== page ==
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The Midsummer Marriage, LPO, Gardner, RFH review – Tippett’s cornucopia shines in fits and starts | reviews, news & interviews

The Midsummer Marriage, LPO, Gardner, RFH review – Tippett’s cornucopia shines in fits and starts

The Midsummer Marriage, LPO, Gardner, RFH review – Tippett’s cornucopia shines in fits and starts

The central act is pure genius, but undramatic flaws glare in a naked concert performance

Bella (Jennifer France) does her makeup in the shadow of the wood, while Jack (Toby Spence) helps and Edward Gardner conductsAll images by Mark Allan

British opera’s attempted answer to The Magic Flute, and its presentation as the opening gambit of Edward Gardner’s eminent position as principal conductor of the London Philharmonic Orchestra, leave me queasily ambivalent.

After all the smoke and lighting of the LPO’s online series, there’s barely a hint of theatricality in this plain concert performance, with the only concession to lighting the constant red on the Royal Festival Hall organ: is it not an opera but a choral symphony with eight soloists? Then you remember what wonders good directors and designers have achieved with The Midsummer Marriage on stage, and realise that Tippett’s music, for all its stand-alone originality, really needs them. And was what we saw and heard in part the “vision” of the LPO’s former CEO, who wrote of how Brexit would offer bright opportunities for his orchestra? You have to wonder when the conductor and seven of the eight soloists are English born, with very little hint across the board of the diversity which ought to be part of an orchestra’s new-era statement.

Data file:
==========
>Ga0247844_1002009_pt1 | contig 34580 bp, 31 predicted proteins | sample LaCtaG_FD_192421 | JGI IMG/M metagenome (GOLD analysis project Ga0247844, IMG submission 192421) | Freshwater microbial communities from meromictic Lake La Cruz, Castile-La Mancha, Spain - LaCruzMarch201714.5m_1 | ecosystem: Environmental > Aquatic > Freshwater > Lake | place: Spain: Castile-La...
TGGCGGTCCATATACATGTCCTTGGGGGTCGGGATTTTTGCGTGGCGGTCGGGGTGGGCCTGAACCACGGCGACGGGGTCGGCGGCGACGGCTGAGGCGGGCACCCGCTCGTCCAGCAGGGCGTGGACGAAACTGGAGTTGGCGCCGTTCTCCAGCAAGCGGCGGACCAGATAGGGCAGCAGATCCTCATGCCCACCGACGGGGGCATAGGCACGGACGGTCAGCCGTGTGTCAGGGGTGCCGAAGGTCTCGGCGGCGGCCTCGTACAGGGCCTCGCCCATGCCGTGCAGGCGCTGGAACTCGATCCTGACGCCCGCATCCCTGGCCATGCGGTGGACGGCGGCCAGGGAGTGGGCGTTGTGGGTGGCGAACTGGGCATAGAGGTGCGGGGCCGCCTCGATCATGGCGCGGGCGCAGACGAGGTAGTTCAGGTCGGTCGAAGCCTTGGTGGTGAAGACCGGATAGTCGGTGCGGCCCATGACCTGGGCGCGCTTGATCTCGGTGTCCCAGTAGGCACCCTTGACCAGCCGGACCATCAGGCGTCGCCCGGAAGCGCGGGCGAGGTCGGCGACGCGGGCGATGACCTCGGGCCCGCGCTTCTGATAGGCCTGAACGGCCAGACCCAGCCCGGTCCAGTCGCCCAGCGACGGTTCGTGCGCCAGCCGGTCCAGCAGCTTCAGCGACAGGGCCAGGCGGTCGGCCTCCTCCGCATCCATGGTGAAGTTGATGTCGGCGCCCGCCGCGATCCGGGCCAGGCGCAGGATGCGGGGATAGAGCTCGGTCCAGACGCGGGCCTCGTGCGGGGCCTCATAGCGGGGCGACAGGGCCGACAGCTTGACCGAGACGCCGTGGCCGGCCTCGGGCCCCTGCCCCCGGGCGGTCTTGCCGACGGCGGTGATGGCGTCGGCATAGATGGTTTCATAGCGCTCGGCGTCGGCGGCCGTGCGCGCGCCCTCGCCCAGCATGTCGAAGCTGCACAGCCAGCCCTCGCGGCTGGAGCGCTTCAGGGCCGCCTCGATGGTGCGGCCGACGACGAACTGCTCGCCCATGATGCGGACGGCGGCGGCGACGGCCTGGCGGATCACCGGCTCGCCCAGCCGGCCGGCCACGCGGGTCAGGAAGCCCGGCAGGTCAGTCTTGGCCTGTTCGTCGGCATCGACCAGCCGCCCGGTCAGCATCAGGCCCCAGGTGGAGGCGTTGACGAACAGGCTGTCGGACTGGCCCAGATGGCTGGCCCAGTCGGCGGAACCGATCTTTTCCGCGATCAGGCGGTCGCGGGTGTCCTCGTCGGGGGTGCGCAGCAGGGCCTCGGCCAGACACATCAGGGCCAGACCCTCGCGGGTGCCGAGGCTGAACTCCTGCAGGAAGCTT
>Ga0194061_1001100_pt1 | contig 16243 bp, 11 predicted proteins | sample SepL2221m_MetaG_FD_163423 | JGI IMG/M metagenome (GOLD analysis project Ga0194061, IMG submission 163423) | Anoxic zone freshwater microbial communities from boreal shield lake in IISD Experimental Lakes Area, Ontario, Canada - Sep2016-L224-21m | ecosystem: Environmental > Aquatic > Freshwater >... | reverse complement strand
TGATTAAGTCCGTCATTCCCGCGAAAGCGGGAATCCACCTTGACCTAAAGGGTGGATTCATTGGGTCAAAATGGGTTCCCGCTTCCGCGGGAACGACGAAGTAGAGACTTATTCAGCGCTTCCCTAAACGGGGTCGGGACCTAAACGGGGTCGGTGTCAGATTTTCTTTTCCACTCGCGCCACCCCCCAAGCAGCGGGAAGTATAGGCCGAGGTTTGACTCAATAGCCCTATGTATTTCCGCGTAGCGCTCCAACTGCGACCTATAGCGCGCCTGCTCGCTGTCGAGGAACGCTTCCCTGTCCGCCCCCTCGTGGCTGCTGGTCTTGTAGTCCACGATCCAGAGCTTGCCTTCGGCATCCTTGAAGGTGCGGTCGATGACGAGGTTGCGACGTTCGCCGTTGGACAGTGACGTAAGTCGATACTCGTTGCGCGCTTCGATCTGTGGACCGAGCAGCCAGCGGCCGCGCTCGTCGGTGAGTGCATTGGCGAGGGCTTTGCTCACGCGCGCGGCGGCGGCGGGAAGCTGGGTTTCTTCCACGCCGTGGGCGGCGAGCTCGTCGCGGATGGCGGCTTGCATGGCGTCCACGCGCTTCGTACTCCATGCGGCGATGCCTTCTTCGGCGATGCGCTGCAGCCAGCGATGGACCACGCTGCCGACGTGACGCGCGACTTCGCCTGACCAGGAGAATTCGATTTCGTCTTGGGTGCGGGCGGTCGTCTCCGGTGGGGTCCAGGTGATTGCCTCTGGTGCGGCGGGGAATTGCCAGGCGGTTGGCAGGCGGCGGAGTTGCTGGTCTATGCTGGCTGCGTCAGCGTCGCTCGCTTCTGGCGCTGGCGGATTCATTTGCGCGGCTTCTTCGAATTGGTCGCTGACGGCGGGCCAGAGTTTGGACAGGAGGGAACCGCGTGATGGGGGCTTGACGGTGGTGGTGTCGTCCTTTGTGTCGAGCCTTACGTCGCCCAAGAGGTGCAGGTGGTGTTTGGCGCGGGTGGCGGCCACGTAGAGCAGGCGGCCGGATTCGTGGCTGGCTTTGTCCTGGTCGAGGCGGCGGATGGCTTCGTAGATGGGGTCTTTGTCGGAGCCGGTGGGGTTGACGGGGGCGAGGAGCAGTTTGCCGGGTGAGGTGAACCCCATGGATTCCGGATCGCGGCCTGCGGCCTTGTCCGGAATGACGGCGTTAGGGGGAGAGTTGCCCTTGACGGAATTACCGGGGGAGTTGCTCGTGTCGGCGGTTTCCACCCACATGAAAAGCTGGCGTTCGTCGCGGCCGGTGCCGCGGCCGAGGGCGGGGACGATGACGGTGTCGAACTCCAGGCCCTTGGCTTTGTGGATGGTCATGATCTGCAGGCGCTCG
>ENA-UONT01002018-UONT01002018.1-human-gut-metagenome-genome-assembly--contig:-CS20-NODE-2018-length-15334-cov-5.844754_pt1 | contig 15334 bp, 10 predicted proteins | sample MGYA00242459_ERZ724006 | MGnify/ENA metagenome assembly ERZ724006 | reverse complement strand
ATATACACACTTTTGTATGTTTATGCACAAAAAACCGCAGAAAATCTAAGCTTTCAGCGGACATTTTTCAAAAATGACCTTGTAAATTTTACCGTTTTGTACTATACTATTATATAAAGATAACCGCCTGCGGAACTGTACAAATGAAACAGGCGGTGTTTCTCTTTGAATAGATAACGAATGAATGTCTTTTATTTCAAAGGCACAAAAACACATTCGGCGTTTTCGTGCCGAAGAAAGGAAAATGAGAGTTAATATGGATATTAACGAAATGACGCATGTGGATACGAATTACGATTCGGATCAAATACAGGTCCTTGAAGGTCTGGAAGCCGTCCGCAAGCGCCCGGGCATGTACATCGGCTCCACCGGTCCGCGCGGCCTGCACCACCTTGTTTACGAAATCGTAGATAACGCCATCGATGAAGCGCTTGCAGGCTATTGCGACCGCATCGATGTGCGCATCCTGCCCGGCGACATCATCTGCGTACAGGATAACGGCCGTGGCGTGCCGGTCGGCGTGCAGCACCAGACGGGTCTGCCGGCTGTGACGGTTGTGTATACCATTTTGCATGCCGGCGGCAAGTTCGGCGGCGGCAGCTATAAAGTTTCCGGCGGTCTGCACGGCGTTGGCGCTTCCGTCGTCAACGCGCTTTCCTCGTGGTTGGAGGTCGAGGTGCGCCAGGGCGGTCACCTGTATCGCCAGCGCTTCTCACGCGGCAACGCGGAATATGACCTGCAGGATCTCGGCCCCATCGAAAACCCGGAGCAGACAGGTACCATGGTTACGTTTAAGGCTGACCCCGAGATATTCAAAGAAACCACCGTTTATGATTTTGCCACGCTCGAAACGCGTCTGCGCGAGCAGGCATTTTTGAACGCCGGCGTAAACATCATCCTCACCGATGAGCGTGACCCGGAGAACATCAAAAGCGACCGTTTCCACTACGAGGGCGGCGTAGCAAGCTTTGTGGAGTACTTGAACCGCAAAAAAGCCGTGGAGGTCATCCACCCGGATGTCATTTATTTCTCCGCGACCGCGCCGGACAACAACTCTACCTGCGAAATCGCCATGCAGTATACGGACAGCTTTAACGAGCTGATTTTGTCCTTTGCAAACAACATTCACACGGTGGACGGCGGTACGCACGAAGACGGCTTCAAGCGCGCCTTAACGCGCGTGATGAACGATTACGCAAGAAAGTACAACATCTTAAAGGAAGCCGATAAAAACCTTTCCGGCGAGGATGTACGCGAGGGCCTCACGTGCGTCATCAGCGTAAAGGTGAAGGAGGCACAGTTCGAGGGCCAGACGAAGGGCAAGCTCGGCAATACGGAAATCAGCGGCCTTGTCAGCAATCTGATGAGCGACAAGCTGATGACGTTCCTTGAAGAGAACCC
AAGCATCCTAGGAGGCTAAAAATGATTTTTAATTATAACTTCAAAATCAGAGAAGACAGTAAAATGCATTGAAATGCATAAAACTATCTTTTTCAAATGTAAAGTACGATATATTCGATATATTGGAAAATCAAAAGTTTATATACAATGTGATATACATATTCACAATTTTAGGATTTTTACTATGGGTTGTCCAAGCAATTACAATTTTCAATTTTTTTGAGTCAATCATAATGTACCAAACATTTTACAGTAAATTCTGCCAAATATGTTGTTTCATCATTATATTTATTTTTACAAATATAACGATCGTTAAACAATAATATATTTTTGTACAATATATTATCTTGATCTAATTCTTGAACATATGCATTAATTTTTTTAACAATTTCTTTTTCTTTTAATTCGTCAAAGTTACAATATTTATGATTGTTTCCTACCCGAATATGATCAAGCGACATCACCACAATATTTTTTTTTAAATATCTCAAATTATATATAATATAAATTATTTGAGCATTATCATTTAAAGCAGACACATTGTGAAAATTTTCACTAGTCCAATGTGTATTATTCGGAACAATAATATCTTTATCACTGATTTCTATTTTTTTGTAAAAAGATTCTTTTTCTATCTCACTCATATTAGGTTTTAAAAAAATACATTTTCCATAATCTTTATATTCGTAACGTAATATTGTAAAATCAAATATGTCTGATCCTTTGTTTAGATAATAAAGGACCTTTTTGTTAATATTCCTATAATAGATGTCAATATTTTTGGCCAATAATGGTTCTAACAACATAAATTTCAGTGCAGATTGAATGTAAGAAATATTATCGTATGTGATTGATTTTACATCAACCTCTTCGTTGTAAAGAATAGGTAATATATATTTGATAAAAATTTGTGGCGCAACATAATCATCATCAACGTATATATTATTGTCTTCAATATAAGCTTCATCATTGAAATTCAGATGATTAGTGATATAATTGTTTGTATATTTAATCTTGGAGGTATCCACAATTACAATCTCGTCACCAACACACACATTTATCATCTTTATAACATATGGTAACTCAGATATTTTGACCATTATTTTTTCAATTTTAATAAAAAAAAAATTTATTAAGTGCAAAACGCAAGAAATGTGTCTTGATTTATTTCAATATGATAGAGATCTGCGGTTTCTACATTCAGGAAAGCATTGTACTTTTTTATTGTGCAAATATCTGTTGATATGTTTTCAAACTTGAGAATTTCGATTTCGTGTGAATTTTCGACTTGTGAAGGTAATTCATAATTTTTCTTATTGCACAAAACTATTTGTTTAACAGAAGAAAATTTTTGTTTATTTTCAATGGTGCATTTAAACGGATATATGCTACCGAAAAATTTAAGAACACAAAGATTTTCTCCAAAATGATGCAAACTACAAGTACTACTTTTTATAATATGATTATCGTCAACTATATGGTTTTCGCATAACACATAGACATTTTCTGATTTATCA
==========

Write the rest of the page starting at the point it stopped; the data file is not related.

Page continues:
But no: this was Gardner’s will for his new beginning (the conductor last night pictured below), giving a strong role to the combined London Philharmonic and English National Opera choruses (he was music director at ENO for a decade). The cast, though flawed, was truly international in quality; so is the music, for all its roots in an English mythology that is as unprovincial as the art of Paul Nash, Eric Ravilious and John Piper, or the sculpture of Elisabeth Frink and Barbara Hepworth, whose designs for the 1955 Royal Opera premiere were not deemed a success. Nor was Tippett’s own libretto, and much as one wants to fight against received wisdom, its symbolic and mythic platitudes, drawn from Tippett’s reading of Jung, invoking T S Eliot and, at the end, gauchely quoting Yeats, still stick in the craw too often. Edward Gardner conducting The Midsummer MarriageWhat really took me aback, after I’d come to love the score, was its thick pastiness in swathes of Act One: the rhythmic dynamism, with all those dancing, lopsided metre changes, kicks off thrillingly and keeps the presentation of the midsummer temple and its celebrants/initiates afloat, but the orchestration felt often too blockish and too loud. Here we were with a full orchestra and chorus after 18 months of paring-back, and yet half of each would have kept it all more buoyant and focused. The betrothed couple, Mark too earthly and Jenifer too airy fairy, like the two couples presented in Act One of Strauss’s Die Frau ohne Schatten, remain abstractions throughout (Strauss, incidentally, bewailed the lack of characters with "red corpuscles", and at an earlier point in his collaboration with Hugo von Hofmannthal warned against ideas that weren't embodied in operatic action). The tenor part keeps going way too low for comfort, the soprano must have coloratura abilities and yet strength to drive against the thicker wadges, especially in the crazy copulatory Fire Dance of Act Three. Robert Murray and Rachel Nicholls could only hope to hit half the mark and it wasn’t their fault if the impact, ultimately was minimal.